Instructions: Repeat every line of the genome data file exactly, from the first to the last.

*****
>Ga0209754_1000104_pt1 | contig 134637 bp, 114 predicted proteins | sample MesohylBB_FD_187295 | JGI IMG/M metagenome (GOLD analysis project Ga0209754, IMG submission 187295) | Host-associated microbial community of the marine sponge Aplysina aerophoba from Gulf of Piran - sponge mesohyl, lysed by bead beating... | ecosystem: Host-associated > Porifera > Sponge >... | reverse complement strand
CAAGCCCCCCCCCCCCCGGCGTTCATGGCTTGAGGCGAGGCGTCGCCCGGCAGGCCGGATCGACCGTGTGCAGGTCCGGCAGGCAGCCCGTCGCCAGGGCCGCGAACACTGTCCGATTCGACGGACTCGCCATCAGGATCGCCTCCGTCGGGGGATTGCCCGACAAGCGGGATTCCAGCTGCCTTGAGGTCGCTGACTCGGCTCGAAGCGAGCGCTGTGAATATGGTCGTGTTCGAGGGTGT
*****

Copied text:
>Ga0209754_1000104_pt1 | contig 134637 bp, 114 predicted proteins | sample MesohylBB_FD_187295 | JGI IMG/M metagenome (GOLD analysis project Ga0209754, IMG submission 187295) | Host-associated microbial community of the marine sponge Aplysina aerophoba from Gulf of Piran - sponge mesohyl, lysed by bead beating... | ecosystem: Host-associated > Porifera > Sponge >... | reverse complement strand
CAAGCCCCCCCCCCCCCGGCGTTCATGGCTTGAGGCGAGGCGTCGCCCGGCAGGCCGGATCGACCGTGTGCAGGTCCGGCAGGCAGCCCGTCGCCAGGGCCGCGAACACTGTCCGATTCGACGGACTCGCCATCAGGATCGCCTCCGTCGGGGGATTGCCCGACAAGCGGGATTCCAGCTGCCTTGAGGTCGCTGACTCGGCTCGAAGCGAGCGCTGTGAATATGGTCGTGTTCGAGGGTGT